I know, i know...public member data...but for a small class like that i think easy and fast access is more important.

Anyway, what I REALLY need to know is how to compute the bounding box of a 3d mesh in directX 8. Anyone?

---------------

I finally got it all together...
...and then forgot where I put it.

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Doesn''t D3DXComputeBoundingBox solve the problem?

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Yeah i tried that, but i couldn''t figure out how to get the vertex buffer to pass to it (i''m using a mesh). I got all confused... And for some strange reason it accepts a BYTE**

---------------

I finally got it all together...
...and then forgot where I put it.

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Are AABBs good enough? If so, then just find the maximum and minimum x, y, and z values.

  float xmax = object.origin.x;for(int i = 0; i < NUM_VERTS; i++){ if(object.verts[i].x > xmax) { xmax = object.verts[i].x; }}//Do same for y and z

OBBS are a little more complicated...

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Well, erm, thanx again for the help...I could do that if I had the mesh''s vertices. I don''t have them. I could also use D3DXComputeBoundingBox - IF I had the vertices. Anyway, if anyone out there knows direct3d 8 and wants to help me...it would be appreciated.

P.S. My question is API-specific (Direct3D 8.0 to be precise)

---------------

I finally got it all together...
...and then forgot where I put it.

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Use ID3DXMesh->GetVertexBuffer() and then lock the buffer. Pass the returned pointer to D3DXComputeBoundingBox after casting it to PVOID.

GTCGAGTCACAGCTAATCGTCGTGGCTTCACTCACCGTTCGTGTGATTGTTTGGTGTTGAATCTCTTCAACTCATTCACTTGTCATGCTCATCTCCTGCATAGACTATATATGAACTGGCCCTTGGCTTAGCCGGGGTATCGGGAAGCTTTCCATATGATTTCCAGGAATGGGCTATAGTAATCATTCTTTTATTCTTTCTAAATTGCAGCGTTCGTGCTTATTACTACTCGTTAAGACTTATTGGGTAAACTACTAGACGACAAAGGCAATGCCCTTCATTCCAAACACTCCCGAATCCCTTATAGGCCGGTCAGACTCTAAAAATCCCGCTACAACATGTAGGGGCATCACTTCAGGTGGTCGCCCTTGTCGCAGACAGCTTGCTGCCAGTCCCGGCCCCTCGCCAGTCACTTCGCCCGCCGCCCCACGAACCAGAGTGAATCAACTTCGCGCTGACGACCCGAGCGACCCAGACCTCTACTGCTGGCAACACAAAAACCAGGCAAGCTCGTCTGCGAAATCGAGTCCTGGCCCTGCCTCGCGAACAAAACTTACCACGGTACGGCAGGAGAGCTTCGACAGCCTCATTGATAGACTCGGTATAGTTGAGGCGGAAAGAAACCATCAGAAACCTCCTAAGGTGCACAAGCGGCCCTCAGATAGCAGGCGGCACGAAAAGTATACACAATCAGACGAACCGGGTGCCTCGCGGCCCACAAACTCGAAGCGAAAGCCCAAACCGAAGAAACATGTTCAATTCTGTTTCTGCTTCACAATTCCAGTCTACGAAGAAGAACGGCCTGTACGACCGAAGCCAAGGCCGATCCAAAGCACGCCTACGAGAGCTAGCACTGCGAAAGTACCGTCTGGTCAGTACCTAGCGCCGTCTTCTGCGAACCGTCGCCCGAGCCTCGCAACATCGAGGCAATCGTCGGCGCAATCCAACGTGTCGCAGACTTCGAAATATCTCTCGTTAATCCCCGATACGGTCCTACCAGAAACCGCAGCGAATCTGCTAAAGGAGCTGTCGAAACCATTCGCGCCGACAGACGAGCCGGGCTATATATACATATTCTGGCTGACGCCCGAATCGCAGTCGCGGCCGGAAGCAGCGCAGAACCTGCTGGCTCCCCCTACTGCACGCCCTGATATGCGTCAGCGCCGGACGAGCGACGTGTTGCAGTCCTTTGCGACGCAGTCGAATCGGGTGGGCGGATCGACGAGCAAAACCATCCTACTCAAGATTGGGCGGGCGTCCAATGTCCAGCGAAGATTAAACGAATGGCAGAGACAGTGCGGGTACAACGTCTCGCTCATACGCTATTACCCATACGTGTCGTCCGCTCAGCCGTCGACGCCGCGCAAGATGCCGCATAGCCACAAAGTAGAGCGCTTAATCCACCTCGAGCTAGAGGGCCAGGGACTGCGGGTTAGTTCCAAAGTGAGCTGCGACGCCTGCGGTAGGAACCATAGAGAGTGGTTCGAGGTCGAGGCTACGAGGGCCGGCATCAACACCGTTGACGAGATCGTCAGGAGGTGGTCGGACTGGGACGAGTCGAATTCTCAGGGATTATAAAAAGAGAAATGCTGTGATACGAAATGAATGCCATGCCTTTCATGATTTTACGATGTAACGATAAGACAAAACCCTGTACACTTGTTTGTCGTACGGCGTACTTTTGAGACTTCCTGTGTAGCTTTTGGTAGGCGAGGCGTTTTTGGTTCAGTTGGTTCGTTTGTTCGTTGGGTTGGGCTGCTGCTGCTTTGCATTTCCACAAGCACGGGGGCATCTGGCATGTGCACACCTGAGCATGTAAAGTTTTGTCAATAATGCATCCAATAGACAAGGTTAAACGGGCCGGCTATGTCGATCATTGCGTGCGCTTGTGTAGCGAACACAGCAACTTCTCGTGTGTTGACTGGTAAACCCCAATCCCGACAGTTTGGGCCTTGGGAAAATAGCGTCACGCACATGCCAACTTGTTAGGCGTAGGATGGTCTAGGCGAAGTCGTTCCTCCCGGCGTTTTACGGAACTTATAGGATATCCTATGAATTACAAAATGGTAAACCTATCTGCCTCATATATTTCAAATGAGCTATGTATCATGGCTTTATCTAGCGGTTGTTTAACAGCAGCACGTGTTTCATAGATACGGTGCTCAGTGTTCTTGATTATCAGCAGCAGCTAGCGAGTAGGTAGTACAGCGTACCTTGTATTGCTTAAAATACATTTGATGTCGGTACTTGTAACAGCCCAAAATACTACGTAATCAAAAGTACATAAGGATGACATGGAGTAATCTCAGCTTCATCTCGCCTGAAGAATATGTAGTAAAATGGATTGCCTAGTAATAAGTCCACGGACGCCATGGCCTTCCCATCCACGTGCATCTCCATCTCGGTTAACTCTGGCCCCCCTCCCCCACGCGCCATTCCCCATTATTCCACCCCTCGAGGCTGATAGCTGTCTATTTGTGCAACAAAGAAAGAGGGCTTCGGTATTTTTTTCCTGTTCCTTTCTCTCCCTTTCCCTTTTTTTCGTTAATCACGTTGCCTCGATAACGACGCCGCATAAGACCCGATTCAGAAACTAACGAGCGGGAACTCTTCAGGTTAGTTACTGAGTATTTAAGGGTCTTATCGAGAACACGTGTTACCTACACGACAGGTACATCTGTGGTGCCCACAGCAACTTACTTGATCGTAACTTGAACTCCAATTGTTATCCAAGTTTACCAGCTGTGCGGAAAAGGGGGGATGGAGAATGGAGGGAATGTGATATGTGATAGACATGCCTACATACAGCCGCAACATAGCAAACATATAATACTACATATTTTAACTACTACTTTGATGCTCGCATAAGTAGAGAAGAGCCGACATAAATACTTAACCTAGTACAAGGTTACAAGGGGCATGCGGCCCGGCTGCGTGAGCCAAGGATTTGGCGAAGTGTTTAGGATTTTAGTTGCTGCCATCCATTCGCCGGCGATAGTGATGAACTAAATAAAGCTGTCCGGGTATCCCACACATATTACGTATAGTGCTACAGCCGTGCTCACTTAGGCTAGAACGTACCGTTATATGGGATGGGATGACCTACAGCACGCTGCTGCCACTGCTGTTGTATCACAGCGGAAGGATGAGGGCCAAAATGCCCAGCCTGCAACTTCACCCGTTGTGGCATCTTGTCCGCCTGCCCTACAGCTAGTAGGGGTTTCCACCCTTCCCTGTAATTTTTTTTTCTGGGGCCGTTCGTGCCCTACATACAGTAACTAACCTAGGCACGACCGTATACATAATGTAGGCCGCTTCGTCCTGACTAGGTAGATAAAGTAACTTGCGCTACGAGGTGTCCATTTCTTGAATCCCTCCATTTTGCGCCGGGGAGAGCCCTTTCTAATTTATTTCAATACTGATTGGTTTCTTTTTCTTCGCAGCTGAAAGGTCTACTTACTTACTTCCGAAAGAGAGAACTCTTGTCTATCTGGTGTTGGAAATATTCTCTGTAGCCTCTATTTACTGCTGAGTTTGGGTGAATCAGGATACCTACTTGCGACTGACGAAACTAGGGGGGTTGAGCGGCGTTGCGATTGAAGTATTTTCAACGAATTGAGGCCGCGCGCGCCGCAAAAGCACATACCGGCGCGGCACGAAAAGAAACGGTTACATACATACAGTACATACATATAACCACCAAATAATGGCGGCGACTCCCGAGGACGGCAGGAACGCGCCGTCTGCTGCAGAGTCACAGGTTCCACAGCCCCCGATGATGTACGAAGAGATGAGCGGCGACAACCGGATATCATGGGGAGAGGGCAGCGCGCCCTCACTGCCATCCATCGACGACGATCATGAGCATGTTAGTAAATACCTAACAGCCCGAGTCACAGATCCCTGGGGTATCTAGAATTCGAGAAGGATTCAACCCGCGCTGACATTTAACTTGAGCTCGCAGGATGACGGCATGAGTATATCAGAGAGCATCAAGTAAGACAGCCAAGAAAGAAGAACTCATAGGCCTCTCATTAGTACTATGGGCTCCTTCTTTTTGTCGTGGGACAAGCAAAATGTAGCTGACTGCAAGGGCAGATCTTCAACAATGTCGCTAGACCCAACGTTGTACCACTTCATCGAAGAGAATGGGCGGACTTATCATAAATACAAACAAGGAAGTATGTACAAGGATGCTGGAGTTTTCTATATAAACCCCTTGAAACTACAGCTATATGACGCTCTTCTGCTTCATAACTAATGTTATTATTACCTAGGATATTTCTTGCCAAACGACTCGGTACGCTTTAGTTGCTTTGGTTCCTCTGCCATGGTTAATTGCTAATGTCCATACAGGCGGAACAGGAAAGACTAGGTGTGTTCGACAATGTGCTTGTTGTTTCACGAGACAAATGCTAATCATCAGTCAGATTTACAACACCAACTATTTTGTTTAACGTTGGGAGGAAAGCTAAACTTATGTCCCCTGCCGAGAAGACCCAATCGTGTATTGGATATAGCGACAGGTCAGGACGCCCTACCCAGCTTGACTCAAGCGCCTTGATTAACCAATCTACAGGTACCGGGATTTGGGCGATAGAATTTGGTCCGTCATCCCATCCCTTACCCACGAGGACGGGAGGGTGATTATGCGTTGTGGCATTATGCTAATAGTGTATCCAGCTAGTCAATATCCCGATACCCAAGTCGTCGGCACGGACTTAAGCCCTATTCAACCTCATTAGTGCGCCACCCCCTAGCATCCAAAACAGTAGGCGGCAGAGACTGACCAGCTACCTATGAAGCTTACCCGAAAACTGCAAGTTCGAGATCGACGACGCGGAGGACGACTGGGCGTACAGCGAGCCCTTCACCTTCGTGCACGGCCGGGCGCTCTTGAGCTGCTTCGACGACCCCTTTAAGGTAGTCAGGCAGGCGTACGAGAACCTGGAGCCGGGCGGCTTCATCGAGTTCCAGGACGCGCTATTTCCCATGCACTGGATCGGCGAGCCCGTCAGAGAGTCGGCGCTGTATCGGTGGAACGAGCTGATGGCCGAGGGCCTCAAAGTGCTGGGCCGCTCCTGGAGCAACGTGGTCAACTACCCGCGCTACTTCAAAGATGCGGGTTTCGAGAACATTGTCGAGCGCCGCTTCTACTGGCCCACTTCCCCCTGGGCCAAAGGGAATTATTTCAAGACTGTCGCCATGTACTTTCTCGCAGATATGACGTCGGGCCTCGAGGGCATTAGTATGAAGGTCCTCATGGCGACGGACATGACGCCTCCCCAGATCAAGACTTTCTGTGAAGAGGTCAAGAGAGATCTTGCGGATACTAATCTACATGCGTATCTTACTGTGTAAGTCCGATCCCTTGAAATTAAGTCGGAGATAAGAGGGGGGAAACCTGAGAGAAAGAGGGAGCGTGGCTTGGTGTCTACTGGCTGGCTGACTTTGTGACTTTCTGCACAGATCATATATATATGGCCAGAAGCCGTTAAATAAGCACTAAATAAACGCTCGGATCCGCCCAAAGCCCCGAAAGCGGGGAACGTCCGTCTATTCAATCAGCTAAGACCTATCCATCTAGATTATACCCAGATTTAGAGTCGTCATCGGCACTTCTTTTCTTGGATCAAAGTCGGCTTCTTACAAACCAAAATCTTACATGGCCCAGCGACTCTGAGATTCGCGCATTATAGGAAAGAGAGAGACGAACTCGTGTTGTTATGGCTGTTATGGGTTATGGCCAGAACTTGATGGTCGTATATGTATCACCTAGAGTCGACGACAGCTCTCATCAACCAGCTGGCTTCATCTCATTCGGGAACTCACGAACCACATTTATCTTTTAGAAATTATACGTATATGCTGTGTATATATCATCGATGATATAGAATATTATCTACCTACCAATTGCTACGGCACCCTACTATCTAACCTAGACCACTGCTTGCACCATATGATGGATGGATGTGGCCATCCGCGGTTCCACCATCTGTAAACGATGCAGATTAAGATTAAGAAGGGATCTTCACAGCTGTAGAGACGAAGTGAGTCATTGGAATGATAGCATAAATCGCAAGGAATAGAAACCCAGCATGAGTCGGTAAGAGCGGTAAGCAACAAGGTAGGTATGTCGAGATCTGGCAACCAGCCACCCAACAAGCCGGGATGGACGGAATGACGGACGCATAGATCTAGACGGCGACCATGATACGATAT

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d00d thanx! That helps alot!

---------------

I finally got it all together...
...and then forgot where I put it.

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Sorry to bump this post again but...

---------------

I finally got it all together...
...and then forgot where I put it.

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Above post was a mistake. I meant to add my new question in the same post, but i pressed enter to make a new line and it posted it! Sorry ''bout that...

---------------

I finally got it all together...
...and then forgot where I put it.

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OK, now for the question...

Firstly, if I want to get the current bounding box for a mesh, will I have to do this each frame? (Sounds like the vertex locking and mesh box computation would slow it down considerably).

Secondly, in order to get the right orientation for the bounding box, should I multiply it by the model''s world matrix? I''m kinda confused here, as I''m plodding blindly into the world of 3d without any solid knowledge of the maths involved - I''m hiding behind D3D API

---------------

I finally got it all together...
...and then forgot where I put it.

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No, you don''t need to calculate the bounding box each frame. The bounding box should be calculated once. At each frame you''ll need to transform your bounding box with the world matrix in order to get the right orientation and position of the box. An alternative way is to mutiply the other object by the inverse of the world matrix of your mesh to get that object transformed into the world space of your mesh so that you can use the original bounding box without transformation.